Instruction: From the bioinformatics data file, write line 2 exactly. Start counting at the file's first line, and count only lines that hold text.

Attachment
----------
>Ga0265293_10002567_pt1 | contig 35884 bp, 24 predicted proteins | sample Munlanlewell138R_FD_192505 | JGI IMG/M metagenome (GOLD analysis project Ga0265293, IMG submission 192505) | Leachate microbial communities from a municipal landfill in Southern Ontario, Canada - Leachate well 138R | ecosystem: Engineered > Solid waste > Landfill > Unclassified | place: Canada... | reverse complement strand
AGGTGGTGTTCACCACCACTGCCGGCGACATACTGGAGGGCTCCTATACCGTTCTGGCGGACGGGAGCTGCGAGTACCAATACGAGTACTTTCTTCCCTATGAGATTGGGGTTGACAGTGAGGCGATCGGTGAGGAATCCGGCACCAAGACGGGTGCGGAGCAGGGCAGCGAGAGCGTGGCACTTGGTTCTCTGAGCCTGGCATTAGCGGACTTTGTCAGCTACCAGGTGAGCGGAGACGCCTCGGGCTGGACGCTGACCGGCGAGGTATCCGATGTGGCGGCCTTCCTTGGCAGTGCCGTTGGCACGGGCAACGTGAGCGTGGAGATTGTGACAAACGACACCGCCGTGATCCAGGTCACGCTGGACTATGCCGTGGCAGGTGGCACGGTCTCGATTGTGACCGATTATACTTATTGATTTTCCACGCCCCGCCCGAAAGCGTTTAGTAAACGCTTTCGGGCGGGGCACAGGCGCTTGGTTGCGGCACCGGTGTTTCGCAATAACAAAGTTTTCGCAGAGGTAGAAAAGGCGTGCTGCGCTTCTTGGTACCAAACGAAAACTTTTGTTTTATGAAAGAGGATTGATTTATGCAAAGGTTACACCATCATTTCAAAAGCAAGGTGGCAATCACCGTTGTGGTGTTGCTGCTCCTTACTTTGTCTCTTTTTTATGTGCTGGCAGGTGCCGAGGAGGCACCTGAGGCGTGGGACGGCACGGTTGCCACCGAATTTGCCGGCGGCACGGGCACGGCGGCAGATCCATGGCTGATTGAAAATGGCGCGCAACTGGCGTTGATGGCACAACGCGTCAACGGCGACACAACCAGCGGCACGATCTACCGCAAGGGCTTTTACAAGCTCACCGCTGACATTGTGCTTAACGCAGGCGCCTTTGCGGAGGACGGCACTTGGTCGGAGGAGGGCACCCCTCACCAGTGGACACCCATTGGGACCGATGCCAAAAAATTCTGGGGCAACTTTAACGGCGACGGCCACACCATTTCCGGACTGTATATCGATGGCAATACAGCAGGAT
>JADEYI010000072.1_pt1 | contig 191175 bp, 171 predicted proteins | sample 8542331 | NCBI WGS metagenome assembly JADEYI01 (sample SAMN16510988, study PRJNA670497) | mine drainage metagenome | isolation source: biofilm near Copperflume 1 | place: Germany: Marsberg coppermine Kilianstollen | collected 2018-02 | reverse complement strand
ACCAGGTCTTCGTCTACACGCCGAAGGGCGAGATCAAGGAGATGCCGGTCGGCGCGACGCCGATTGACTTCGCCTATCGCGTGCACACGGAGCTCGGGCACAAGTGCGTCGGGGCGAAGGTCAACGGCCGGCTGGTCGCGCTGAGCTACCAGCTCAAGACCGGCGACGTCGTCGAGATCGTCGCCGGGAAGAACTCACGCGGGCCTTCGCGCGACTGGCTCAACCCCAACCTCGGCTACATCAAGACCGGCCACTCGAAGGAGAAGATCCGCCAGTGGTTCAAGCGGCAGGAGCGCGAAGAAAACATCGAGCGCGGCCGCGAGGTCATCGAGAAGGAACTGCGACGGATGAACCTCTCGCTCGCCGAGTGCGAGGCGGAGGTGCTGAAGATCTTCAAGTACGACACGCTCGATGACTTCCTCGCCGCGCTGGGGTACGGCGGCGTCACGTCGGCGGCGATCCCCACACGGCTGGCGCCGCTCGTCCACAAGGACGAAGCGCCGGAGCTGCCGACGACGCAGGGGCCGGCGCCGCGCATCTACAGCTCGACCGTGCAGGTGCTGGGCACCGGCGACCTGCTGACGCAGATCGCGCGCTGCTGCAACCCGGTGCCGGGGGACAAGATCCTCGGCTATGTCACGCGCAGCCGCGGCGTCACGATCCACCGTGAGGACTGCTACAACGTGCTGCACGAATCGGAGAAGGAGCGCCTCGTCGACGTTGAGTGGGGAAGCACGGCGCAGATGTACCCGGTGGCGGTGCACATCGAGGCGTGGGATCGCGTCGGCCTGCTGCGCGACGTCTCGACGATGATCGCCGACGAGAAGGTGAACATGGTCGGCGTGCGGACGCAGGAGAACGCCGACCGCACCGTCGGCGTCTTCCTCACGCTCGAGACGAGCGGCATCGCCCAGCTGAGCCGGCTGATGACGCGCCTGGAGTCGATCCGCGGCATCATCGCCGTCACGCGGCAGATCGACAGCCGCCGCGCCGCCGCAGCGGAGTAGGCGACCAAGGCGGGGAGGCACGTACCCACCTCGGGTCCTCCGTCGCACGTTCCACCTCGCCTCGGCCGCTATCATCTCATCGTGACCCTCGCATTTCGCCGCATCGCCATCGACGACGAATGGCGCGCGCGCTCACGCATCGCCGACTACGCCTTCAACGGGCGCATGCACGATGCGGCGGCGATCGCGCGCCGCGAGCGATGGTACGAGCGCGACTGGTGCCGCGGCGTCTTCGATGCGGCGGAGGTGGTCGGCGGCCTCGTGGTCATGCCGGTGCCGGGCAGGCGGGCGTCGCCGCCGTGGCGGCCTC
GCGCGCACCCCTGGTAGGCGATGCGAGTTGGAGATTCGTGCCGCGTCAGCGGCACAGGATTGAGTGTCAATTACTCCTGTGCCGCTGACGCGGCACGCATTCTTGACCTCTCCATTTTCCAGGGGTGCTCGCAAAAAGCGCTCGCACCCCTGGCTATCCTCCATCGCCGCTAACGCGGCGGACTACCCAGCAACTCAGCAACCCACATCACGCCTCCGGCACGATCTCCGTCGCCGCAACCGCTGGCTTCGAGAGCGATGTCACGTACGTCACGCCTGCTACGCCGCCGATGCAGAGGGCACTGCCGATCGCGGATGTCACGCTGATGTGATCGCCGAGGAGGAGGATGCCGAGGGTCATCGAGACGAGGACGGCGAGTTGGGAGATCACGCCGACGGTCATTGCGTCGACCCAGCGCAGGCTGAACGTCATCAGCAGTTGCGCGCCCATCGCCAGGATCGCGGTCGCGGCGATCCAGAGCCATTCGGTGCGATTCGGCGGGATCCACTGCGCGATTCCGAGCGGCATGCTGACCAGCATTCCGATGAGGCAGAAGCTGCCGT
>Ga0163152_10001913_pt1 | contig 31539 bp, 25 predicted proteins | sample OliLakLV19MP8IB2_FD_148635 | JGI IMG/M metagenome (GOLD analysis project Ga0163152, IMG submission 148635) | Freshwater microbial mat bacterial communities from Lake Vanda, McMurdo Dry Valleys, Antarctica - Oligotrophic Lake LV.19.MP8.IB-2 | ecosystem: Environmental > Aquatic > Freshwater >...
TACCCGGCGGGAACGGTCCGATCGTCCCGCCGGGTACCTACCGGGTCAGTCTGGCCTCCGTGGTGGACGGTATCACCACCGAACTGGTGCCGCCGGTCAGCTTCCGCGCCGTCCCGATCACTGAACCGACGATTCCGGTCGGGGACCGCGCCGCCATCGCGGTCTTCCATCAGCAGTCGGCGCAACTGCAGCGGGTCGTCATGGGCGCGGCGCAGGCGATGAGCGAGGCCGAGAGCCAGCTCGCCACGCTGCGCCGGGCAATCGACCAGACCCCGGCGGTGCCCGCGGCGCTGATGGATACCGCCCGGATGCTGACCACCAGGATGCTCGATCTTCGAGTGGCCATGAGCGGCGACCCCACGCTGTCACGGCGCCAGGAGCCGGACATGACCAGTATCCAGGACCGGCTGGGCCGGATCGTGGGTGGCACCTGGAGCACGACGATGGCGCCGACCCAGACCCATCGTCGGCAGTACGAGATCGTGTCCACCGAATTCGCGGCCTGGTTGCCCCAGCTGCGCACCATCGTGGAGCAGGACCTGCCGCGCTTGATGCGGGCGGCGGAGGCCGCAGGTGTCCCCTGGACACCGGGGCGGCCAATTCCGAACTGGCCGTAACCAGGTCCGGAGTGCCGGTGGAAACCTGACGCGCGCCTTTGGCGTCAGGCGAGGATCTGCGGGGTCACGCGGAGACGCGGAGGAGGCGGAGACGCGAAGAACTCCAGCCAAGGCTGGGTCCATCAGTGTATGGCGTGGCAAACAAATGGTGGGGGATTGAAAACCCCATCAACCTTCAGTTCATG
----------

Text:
AGGTGGTGTTCACCACCACTGCCGGCGACATACTGGAGGGCTCCTATACCGTTCTGGCGGACGGGAGCTGCGAGTACCAATACGAGTACTTTCTTCCCTATGAGATTGGGGTTGACAGTGAGGCGATCGGTGAGGAATCCGGCACCAAGACGGGTGCGGAGCAGGGCAGCGAGAGCGTGGCACTTGGTTCTCTGAGCCTGGCATTAGCGGACTTTGTCAGCTACCAGGTGAGCGGAGACGCCTCGGGCTGGACGCTGACCGGCGAGGTATCCGATGTGGCGGCCTTCCTTGGCAGTGCCGTTGGCACGGGCAACGTGAGCGTGGAGATTGTGACAAACGACACCGCCGTGATCCAGGTCACGCTGGACTATGCCGTGGCAGGTGGCACGGTCTCGATTGTGACCGATTATACTTATTGATTTTCCACGCCCCGCCCGAAAGCGTTTAGTAAACGCTTTCGGGCGGGGCACAGGCGCTTGGTTGCGGCACCGGTGTTTCGCAATAACAAAGTTTTCGCAGAGGTAGAAAAGGCGTGCTGCGCTTCTTGGTACCAAACGAAAACTTTTGTTTTATGAAAGAGGATTGATTTATGCAAAGGTTACACCATCATTTCAAAAGCAAGGTGGCAATCACCGTTGTGGTGTTGCTGCTCCTTACTTTGTCTCTTTTTTATGTGCTGGCAGGTGCCGAGGAGGCACCTGAGGCGTGGGACGGCACGGTTGCCACCGAATTTGCCGGCGGCACGGGCACGGCGGCAGATCCATGGCTGATTGAAAATGGCGCGCAACTGGCGTTGATGGCACAACGCGTCAACGGCGACACAACCAGCGGCACGATCTACCGCAAGGGCTTTTACAAGCTCACCGCTGACATTGTGCTTAACGCAGGCGCCTTTGCGGAGGACGGCACTTGGTCGGAGGAGGGCACCCCTCACCAGTGGACACCCATTGGGACCGATGCCAAAAAATTCTGGGGCAACTTTAACGGCGACGGCCACACCATTTCCGGACTGTATATCGATGGCAATACAGCAGGAT